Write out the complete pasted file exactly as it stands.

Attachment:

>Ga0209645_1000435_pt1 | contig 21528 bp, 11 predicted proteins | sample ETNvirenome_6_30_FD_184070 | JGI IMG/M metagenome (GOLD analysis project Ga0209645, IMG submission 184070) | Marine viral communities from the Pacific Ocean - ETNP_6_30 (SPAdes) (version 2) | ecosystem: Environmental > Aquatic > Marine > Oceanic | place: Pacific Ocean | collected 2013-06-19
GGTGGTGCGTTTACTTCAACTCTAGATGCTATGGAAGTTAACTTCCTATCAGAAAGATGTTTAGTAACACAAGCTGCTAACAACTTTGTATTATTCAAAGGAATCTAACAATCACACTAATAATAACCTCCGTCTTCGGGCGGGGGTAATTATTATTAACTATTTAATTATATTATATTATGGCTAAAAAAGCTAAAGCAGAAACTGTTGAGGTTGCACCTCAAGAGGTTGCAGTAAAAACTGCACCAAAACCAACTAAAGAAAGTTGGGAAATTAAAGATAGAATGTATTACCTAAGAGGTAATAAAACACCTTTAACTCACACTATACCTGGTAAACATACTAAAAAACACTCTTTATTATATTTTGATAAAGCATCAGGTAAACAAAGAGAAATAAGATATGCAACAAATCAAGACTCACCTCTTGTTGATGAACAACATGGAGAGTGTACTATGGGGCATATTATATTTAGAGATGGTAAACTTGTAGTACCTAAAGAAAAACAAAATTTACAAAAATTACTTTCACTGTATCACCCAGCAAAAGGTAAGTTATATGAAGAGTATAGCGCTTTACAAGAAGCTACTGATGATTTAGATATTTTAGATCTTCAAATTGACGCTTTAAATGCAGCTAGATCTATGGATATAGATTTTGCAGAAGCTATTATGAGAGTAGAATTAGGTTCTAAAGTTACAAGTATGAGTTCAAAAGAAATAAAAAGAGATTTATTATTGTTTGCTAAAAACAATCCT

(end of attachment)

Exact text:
>Ga0209645_1000435_pt1 | contig 21528 bp, 11 predicted proteins | sample ETNvirenome_6_30_FD_184070 | JGI IMG/M metagenome (GOLD analysis project Ga0209645, IMG submission 184070) | Marine viral communities from the Pacific Ocean - ETNP_6_30 (SPAdes) (version 2) | ecosystem: Environmental > Aquatic > Marine > Oceanic | place: Pacific Ocean | collected 2013-06-19
GGTGGTGCGTTTACTTCAACTCTAGATGCTATGGAAGTTAACTTCCTATCAGAAAGATGTTTAGTAACACAAGCTGCTAACAACTTTGTATTATTCAAAGGAATCTAACAATCACACTAATAATAACCTCCGTCTTCGGGCGGGGGTAATTATTATTAACTATTTAATTATATTATATTATGGCTAAAAAAGCTAAAGCAGAAACTGTTGAGGTTGCACCTCAAGAGGTTGCAGTAAAAACTGCACCAAAACCAACTAAAGAAAGTTGGGAAATTAAAGATAGAATGTATTACCTAAGAGGTAATAAAACACCTTTAACTCACACTATACCTGGTAAACATACTAAAAAACACTCTTTATTATATTTTGATAAAGCATCAGGTAAACAAAGAGAAATAAGATATGCAACAAATCAAGACTCACCTCTTGTTGATGAACAACATGGAGAGTGTACTATGGGGCATATTATATTTAGAGATGGTAAACTTGTAGTACCTAAAGAAAAACAAAATTTACAAAAATTACTTTCACTGTATCACCCAGCAAAAGGTAAGTTATATGAAGAGTATAGCGCTTTACAAGAAGCTACTGATGATTTAGATATTTTAGATCTTCAAATTGACGCTTTAAATGCAGCTAGATCTATGGATATAGATTTTGCAGAAGCTATTATGAGAGTAGAATTAGGTTCTAAAGTTACAAGTATGAGTTCAAAAGAAATAAAAAGAGATTTATTATTGTTTGCTAAAAACAATCCT